Poet Thomas Kinsella remembered as a ‘remarkable man with special grace’

‘Farewell ceremony’ in Mount Jerome featured music chosen by the Freeman of Dublin

The funeral of poet Thomas Kinsella  at the Victorian Chapel, Mount Jerome Crematorium. Photograph: Nick Bradshaw

The funeral of poet Thomas Kinsella at the Victorian Chapel, Mount Jerome Crematorium. Photograph: Nick Bradshaw

 

The poet Thomas Kinsella was remembered at his funeral in Dublin on Monday as “a truly remarkable man with a special grace [who] provoked, celebrated and disturbed our Irish psyche in a unique and unforgettably valuable life’s work”.

The “farewell ceremony” took place at the Victorian Chapel in the Mount Jerome Crematorium with family and friends reading from the poet’s work and that of William Shakespeare and James Joyce.

The music, which had been chosen by the late poet, included pieces by Seán Ó Riada, Johann Sebastian Bach and Gustav Mahler.

The chief mourners were Kinsella’s daughters Sarah and Mary, son John, grandchildren and great-grandchildren.

President Michael D Higgins was among those who gathered at the crematorium while Taoiseach Micheál Martin was represented by his aide de camp.

Kinsella, who was 93, had returned to Dublin after many years teaching in universities in the United States after his wife Eleanor died in 2017.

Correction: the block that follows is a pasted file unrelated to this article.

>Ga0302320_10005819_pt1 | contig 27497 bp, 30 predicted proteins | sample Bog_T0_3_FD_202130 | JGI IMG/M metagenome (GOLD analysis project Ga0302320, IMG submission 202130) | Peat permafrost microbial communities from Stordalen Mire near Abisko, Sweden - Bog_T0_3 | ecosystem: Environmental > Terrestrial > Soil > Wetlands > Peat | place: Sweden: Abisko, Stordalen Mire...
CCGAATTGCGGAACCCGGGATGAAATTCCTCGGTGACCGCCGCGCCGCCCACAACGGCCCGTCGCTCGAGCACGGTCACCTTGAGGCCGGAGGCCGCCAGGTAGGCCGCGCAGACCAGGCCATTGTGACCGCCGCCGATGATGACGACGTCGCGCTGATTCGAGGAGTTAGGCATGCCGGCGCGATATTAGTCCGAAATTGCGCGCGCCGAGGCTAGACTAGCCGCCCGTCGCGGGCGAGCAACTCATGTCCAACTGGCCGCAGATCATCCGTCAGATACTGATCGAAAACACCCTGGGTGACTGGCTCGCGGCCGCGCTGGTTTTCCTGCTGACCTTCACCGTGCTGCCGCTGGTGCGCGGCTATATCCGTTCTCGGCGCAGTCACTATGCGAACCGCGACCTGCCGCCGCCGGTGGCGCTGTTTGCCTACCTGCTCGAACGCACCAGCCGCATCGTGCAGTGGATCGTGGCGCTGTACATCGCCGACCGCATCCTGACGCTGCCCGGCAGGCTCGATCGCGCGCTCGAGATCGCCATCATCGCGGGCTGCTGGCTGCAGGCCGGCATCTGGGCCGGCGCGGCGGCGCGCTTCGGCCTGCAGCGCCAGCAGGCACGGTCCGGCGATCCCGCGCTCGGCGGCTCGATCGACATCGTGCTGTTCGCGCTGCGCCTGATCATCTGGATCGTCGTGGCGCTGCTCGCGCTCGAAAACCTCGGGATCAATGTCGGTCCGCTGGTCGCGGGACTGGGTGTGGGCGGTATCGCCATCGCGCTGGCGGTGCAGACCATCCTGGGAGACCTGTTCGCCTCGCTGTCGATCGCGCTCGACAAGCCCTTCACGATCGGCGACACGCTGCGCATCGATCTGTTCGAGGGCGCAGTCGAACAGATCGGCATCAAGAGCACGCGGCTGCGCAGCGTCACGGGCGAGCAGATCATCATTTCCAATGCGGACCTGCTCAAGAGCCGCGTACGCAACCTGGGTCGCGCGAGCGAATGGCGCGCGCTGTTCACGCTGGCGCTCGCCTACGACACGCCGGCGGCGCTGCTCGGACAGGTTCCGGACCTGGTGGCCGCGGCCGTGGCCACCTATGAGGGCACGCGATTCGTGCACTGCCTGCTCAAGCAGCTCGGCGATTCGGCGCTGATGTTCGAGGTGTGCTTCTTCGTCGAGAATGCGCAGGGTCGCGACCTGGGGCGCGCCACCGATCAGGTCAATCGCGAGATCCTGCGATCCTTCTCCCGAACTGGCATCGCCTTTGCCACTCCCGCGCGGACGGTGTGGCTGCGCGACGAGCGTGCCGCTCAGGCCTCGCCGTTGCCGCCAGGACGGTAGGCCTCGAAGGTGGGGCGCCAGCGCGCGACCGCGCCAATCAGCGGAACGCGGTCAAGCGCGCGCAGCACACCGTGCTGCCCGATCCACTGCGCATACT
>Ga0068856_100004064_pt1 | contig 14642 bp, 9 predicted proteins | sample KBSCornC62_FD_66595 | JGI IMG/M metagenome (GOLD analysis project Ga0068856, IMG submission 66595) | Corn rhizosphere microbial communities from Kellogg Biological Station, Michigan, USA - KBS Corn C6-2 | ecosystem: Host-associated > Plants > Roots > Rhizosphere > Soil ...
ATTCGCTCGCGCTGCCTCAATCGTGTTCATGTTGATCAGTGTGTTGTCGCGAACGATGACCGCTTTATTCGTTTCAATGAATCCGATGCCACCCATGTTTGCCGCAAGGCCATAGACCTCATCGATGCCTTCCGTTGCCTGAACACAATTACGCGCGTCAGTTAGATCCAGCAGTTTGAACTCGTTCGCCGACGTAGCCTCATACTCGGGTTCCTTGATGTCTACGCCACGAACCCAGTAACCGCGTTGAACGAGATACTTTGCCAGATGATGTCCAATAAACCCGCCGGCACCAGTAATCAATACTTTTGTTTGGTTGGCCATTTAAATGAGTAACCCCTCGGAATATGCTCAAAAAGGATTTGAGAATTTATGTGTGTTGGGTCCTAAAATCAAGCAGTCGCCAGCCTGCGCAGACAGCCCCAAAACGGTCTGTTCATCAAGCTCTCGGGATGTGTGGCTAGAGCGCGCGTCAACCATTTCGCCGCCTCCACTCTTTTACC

He was made a Freeman of Dublin in 2007 when a plaque was erected on his childhood home in Inchicore, which featured in much of his poetry.

Kinsella’s friend Richard Ryan told the gathering how he had first met the poet and Eleanor when he called to their home on Raglan Road in the 1960s seeking help with the publication of a poetry broadsheet to be distributed in UCD, and how the ensuing friendship had endured for 55 years.

He spoke of the poet’s intellect and endless curiosity and noted that in recent times Kinsella “read, and wrote steadily, just about every day” adding that he looked forward to reading the final work of the poet when it was posthumously published.

Fishing trips

Kinsella’s son John recalled outings with his father to the Botanic Gardens in Dublin, fishing trips in Cleggan and spins in “an absolutely gorgeous” green 1964 Buick with his siblings. He recalled how his father would “light up” the faces of his literature students as he took them on field trips in the west of Ireland

And he movingly recalled the delight an ailing Kinsella took in recent times from a simple pleasure such as a grape washed and given to him by his daughter Sara.

Civil celebrant Barry O’Mahony told the gathering that “much about Tom [was] well known, through the written word, and with many aspects of his long life lived in the public realm, as well as through the splendid RTÉ documentaries, the observations of fellow writers and academics, his work with publishers and his students’ memories”.

“These reveal much about Tom, the relationship with his wife Eleanor, and other important relationships, and, of course, his relationship with the city of Dublin itself,” he said.

That relationship was “compelling conveyed” in Kinsella’s poetry.

He said the poet’s children had hailed their parents as “very much a team” with “Tom’s formality in public life counterbalanced by Eleanor’s social grace. They complemented each other wonderfully and together…provided a rich textured environment in which to grow”.